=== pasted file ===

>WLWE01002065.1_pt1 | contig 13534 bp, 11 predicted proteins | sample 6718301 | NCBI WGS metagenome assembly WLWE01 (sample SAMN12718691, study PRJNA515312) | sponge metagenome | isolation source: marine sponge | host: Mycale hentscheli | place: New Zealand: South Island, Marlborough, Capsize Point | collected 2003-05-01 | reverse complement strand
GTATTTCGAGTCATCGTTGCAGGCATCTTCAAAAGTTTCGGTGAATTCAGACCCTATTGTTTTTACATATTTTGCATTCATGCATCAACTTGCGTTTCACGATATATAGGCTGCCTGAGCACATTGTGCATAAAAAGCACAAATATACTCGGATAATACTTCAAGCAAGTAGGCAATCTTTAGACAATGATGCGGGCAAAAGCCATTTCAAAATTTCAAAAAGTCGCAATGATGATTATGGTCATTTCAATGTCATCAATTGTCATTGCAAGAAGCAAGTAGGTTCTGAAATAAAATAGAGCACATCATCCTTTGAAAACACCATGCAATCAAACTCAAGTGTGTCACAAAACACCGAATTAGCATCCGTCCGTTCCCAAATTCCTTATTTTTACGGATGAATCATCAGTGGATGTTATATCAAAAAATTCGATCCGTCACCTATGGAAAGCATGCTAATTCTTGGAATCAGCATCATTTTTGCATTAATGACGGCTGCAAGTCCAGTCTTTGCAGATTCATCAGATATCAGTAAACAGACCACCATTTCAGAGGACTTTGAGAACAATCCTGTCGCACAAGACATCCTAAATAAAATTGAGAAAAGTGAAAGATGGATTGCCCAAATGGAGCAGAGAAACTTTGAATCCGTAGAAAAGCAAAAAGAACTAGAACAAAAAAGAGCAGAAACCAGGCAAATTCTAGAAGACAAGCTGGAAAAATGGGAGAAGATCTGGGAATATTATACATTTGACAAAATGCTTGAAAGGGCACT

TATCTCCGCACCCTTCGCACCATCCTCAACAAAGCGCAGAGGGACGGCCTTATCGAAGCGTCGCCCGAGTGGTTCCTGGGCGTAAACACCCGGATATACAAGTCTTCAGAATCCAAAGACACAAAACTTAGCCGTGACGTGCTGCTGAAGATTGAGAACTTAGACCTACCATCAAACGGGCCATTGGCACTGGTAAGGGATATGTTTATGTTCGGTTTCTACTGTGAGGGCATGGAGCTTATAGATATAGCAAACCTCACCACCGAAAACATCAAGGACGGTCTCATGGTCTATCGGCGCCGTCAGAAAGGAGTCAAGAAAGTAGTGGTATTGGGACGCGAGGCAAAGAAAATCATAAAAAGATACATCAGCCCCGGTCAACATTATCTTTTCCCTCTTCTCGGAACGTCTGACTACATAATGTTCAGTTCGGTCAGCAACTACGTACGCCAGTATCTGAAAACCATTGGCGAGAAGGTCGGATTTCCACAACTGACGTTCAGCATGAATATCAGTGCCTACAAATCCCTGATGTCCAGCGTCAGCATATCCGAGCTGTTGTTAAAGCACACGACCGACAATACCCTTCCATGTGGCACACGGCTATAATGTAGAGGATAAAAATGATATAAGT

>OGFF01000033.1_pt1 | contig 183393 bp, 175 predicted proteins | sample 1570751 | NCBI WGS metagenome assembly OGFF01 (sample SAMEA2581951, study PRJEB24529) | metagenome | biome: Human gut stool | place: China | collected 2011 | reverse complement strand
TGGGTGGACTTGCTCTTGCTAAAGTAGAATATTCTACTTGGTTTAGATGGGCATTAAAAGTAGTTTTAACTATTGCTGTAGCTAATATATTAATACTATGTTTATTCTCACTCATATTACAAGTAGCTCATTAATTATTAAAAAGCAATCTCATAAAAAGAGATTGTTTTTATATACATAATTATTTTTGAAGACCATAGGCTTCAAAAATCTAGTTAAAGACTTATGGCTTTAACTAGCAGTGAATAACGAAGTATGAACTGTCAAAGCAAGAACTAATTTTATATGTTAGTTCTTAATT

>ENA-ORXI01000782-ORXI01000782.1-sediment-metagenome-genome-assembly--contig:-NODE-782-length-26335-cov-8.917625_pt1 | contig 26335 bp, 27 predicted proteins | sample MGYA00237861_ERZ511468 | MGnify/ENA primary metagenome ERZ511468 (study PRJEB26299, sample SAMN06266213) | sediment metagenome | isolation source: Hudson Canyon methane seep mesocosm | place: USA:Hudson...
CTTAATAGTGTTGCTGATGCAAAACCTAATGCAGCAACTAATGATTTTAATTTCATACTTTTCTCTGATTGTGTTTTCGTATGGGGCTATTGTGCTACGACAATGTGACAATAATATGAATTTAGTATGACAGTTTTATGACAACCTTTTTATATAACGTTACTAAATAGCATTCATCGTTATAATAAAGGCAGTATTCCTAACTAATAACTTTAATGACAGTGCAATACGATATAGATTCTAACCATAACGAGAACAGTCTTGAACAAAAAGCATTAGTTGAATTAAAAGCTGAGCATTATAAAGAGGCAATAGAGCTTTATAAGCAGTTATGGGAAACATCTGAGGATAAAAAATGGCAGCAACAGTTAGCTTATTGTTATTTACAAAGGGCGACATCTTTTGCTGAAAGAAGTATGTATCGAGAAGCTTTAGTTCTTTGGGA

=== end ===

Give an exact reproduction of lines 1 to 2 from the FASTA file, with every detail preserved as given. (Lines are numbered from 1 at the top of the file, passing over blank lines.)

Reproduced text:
>WLWE01002065.1_pt1 | contig 13534 bp, 11 predicted proteins | sample 6718301 | NCBI WGS metagenome assembly WLWE01 (sample SAMN12718691, study PRJNA515312) | sponge metagenome | isolation source: marine sponge | host: Mycale hentscheli | place: New Zealand: South Island, Marlborough, Capsize Point | collected 2003-05-01 | reverse complement strand
GTATTTCGAGTCATCGTTGCAGGCATCTTCAAAAGTTTCGGTGAATTCAGACCCTATTGTTTTTACATATTTTGCATTCATGCATCAACTTGCGTTTCACGATATATAGGCTGCCTGAGCACATTGTGCATAAAAAGCACAAATATACTCGGATAATACTTCAAGCAAGTAGGCAATCTTTAGACAATGATGCGGGCAAAAGCCATTTCAAAATTTCAAAAAGTCGCAATGATGATTATGGTCATTTCAATGTCATCAATTGTCATTGCAAGAAGCAAGTAGGTTCTGAAATAAAATAGAGCACATCATCCTTTGAAAACACCATGCAATCAAACTCAAGTGTGTCACAAAACACCGAATTAGCATCCGTCCGTTCCCAAATTCCTTATTTTTACGGATGAATCATCAGTGGATGTTATATCAAAAAATTCGATCCGTCACCTATGGAAAGCATGCTAATTCTTGGAATCAGCATCATTTTTGCATTAATGACGGCTGCAAGTCCAGTCTTTGCAGATTCATCAGATATCAGTAAACAGACCACCATTTCAGAGGACTTTGAGAACAATCCTGTCGCACAAGACATCCTAAATAAAATTGAGAAAAGTGAAAGATGGATTGCCCAAATGGAGCAGAGAAACTTTGAATCCGTAGAAAAGCAAAAAGAACTAGAACAAAAAAGAGCAGAAACCAGGCAAATTCTAGAAGACAAGCTGGAAAAATGGGAGAAGATCTGGGAATATTATACATTTGACAAAATGCTTGAAAGGGCACT